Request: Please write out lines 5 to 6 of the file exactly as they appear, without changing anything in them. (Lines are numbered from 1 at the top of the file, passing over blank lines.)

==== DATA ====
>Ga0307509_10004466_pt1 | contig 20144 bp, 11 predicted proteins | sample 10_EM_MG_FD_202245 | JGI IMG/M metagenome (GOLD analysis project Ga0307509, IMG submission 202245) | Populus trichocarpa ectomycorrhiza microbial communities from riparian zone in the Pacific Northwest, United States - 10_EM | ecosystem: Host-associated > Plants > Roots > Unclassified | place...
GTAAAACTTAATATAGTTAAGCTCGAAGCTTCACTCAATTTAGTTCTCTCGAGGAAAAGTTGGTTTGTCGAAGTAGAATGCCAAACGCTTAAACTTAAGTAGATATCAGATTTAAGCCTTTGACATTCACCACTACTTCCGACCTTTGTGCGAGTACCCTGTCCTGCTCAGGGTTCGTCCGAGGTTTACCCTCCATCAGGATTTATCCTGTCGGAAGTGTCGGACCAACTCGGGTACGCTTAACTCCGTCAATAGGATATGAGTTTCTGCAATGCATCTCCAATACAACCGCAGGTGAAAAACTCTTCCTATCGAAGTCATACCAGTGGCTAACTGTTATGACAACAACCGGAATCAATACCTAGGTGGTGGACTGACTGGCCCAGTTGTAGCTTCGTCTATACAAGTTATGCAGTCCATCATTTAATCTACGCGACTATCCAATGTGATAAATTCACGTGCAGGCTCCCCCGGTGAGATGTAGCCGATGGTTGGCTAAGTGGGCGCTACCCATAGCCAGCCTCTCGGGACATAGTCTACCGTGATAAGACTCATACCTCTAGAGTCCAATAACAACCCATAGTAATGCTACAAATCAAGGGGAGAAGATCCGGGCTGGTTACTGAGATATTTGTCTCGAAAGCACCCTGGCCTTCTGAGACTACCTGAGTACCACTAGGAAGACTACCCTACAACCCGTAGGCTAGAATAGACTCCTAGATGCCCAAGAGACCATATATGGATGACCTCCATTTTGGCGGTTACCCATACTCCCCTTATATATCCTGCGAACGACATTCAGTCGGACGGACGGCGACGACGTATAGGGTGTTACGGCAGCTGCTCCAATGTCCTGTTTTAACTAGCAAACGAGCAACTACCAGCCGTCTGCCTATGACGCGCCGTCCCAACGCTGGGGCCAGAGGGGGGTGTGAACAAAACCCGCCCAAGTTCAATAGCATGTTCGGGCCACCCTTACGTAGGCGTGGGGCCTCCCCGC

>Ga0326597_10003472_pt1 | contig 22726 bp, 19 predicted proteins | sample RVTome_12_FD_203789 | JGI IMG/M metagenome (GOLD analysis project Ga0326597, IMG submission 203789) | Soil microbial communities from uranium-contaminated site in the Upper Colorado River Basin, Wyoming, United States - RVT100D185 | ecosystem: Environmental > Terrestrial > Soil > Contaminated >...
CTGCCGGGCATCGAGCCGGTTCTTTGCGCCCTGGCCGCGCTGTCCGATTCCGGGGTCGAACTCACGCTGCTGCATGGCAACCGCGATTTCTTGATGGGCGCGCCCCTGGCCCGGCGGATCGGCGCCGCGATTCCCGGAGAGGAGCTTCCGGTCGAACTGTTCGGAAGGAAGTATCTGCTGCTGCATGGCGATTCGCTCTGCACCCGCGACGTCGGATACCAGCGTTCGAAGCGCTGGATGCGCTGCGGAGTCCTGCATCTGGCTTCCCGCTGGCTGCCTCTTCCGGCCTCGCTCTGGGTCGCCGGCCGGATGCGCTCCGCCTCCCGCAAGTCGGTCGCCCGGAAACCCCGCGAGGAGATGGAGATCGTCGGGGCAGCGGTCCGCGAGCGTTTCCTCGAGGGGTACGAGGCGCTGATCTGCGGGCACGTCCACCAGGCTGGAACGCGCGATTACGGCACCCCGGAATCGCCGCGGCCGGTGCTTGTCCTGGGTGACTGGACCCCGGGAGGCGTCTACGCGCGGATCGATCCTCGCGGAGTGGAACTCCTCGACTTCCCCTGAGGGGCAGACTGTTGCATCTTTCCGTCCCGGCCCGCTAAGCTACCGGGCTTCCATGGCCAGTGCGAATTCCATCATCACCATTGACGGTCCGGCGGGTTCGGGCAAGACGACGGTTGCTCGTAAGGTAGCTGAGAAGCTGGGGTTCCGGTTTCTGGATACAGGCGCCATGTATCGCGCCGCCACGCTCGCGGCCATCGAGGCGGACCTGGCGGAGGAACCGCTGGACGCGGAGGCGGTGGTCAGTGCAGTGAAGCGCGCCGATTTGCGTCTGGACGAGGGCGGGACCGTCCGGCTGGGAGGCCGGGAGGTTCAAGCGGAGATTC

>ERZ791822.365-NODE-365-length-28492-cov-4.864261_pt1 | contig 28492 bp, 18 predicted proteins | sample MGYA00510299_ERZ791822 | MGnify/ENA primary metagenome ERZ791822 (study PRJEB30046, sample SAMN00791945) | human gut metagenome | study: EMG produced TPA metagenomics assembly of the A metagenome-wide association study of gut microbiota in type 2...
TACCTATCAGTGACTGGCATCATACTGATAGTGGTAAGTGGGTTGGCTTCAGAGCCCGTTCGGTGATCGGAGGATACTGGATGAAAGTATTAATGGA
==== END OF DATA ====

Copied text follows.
>ERZ791822.365-NODE-365-length-28492-cov-4.864261_pt1 | contig 28492 bp, 18 predicted proteins | sample MGYA00510299_ERZ791822 | MGnify/ENA primary metagenome ERZ791822 (study PRJEB30046, sample SAMN00791945) | human gut metagenome | study: EMG produced TPA metagenomics assembly of the A metagenome-wide association study of gut microbiota in type 2...
TACCTATCAGTGACTGGCATCATACTGATAGTGGTAAGTGGGTTGGCTTCAGAGCCCGTTCGGTGATCGGAGGATACTGGATGAAAGTATTAATGGA